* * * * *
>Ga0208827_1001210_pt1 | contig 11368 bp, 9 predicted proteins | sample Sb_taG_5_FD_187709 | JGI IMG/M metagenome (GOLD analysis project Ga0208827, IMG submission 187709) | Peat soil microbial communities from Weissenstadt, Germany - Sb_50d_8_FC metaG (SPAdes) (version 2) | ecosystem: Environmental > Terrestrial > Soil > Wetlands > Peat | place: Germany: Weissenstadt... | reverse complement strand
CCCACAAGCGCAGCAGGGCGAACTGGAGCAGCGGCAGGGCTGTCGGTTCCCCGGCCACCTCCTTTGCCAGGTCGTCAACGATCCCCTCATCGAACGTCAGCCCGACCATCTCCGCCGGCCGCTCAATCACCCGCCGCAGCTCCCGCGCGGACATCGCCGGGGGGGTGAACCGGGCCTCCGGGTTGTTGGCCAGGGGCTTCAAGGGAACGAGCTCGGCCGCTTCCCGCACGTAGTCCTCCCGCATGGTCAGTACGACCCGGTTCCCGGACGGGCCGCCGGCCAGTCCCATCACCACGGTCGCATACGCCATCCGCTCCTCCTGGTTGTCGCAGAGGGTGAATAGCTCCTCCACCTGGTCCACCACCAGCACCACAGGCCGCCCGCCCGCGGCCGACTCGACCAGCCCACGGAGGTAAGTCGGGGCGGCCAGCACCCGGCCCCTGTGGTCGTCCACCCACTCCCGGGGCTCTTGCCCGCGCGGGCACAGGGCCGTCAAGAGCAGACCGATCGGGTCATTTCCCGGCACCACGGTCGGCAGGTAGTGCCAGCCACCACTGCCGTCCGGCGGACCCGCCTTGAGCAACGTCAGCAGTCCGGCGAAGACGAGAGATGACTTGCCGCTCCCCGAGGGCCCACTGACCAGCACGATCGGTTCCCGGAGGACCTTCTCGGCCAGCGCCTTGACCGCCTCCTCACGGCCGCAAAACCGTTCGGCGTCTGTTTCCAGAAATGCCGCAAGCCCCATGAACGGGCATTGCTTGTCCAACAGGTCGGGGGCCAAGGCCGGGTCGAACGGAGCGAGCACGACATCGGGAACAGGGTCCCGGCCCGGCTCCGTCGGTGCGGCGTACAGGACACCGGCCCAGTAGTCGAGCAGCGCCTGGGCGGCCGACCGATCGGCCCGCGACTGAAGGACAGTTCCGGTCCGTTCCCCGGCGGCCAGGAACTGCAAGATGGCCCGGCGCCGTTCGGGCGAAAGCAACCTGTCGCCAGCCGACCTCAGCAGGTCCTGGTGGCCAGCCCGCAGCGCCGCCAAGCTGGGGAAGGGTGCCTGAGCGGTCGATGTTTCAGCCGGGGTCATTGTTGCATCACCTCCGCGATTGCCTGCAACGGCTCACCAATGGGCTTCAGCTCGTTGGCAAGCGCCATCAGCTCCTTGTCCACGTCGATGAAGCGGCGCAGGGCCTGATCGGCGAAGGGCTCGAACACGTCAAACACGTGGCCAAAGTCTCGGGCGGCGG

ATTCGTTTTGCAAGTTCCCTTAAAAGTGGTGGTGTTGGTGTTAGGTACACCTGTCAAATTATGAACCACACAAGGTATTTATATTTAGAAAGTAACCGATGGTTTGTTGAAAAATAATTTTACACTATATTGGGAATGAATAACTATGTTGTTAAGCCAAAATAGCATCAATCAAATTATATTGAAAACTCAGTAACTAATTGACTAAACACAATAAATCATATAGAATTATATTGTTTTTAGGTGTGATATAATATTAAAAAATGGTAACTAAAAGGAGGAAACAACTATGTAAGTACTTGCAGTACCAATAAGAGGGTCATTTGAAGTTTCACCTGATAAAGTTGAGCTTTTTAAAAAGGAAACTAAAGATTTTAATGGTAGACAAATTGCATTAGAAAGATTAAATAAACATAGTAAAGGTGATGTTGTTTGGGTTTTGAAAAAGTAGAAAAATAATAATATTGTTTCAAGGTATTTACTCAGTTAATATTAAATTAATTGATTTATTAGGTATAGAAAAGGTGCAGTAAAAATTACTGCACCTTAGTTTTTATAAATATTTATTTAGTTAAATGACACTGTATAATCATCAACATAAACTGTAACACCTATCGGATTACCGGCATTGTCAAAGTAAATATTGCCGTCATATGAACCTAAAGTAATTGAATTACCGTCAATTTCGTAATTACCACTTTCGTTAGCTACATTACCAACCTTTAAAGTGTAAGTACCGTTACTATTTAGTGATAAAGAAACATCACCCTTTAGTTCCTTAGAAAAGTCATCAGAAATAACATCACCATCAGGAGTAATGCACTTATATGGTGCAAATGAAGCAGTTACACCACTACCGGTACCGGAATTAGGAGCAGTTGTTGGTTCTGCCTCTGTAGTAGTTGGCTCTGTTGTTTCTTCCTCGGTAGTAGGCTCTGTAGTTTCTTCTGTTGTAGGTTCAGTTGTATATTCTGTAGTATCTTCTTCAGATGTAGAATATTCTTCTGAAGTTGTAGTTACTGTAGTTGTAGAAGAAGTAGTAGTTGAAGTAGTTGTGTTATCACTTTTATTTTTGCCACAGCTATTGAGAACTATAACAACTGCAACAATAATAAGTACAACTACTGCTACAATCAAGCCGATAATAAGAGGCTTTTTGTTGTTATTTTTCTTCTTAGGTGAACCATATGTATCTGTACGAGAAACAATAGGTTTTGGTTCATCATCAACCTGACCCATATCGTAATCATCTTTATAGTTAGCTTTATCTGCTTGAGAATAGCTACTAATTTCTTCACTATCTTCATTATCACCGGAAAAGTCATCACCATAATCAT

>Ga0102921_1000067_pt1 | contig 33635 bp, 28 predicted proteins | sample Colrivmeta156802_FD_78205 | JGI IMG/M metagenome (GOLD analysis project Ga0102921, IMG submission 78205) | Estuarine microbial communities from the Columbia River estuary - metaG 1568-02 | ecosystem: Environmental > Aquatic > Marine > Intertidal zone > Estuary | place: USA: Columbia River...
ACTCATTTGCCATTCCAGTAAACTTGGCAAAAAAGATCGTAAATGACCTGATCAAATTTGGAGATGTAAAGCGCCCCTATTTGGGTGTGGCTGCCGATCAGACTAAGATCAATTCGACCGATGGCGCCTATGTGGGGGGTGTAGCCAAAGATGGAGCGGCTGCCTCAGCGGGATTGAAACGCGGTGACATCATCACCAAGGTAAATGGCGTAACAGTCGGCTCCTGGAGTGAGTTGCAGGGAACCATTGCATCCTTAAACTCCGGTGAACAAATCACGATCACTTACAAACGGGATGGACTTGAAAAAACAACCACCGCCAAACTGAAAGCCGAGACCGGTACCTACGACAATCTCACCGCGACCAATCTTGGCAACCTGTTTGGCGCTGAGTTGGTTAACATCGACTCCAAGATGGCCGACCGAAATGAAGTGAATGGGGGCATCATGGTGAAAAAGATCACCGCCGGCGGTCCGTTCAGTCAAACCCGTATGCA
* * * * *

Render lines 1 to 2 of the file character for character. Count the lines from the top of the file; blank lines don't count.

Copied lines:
>Ga0208827_1001210_pt1 | contig 11368 bp, 9 predicted proteins | sample Sb_taG_5_FD_187709 | JGI IMG/M metagenome (GOLD analysis project Ga0208827, IMG submission 187709) | Peat soil microbial communities from Weissenstadt, Germany - Sb_50d_8_FC metaG (SPAdes) (version 2) | ecosystem: Environmental > Terrestrial > Soil > Wetlands > Peat | place: Germany: Weissenstadt... | reverse complement strand
CCCACAAGCGCAGCAGGGCGAACTGGAGCAGCGGCAGGGCTGTCGGTTCCCCGGCCACCTCCTTTGCCAGGTCGTCAACGATCCCCTCATCGAACGTCAGCCCGACCATCTCCGCCGGCCGCTCAATCACCCGCCGCAGCTCCCGCGCGGACATCGCCGGGGGGGTGAACCGGGCCTCCGGGTTGTTGGCCAGGGGCTTCAAGGGAACGAGCTCGGCCGCTTCCCGCACGTAGTCCTCCCGCATGGTCAGTACGACCCGGTTCCCGGACGGGCCGCCGGCCAGTCCCATCACCACGGTCGCATACGCCATCCGCTCCTCCTGGTTGTCGCAGAGGGTGAATAGCTCCTCCACCTGGTCCACCACCAGCACCACAGGCCGCCCGCCCGCGGCCGACTCGACCAGCCCACGGAGGTAAGTCGGGGCGGCCAGCACCCGGCCCCTGTGGTCGTCCACCCACTCCCGGGGCTCTTGCCCGCGCGGGCACAGGGCCGTCAAGAGCAGACCGATCGGGTCATTTCCCGGCACCACGGTCGGCAGGTAGTGCCAGCCACCACTGCCGTCCGGCGGACCCGCCTTGAGCAACGTCAGCAGTCCGGCGAAGACGAGAGATGACTTGCCGCTCCCCGAGGGCCCACTGACCAGCACGATCGGTTCCCGGAGGACCTTCTCGGCCAGCGCCTTGACCGCCTCCTCACGGCCGCAAAACCGTTCGGCGTCTGTTTCCAGAAATGCCGCAAGCCCCATGAACGGGCATTGCTTGTCCAACAGGTCGGGGGCCAAGGCCGGGTCGAACGGAGCGAGCACGACATCGGGAACAGGGTCCCGGCCCGGCTCCGTCGGTGCGGCGTACAGGACACCGGCCCAGTAGTCGAGCAGCGCCTGGGCGGCCGACCGATCGGCCCGCGACTGAAGGACAGTTCCGGTCCGTTCCCCGGCGGCCAGGAACTGCAAGATGGCCCGGCGCCGTTCGGGCGAAAGCAACCTGTCGCCAGCCGACCTCAGCAGGTCCTGGTGGCCAGCCCGCAGCGCCGCCAAGCTGGGGAAGGGTGCCTGAGCGGTCGATGTTTCAGCCGGGGTCATTGTTGCATCACCTCCGCGATTGCCTGCAACGGCTCACCAATGGGCTTCAGCTCGTTGGCAAGCGCCATCAGCTCCTTGTCCACGTCGATGAAGCGGCGCAGGGCCTGATCGGCGAAGGGCTCGAACACGTCAAACACGTGGCCAAAGTCTCGGGCGGCGG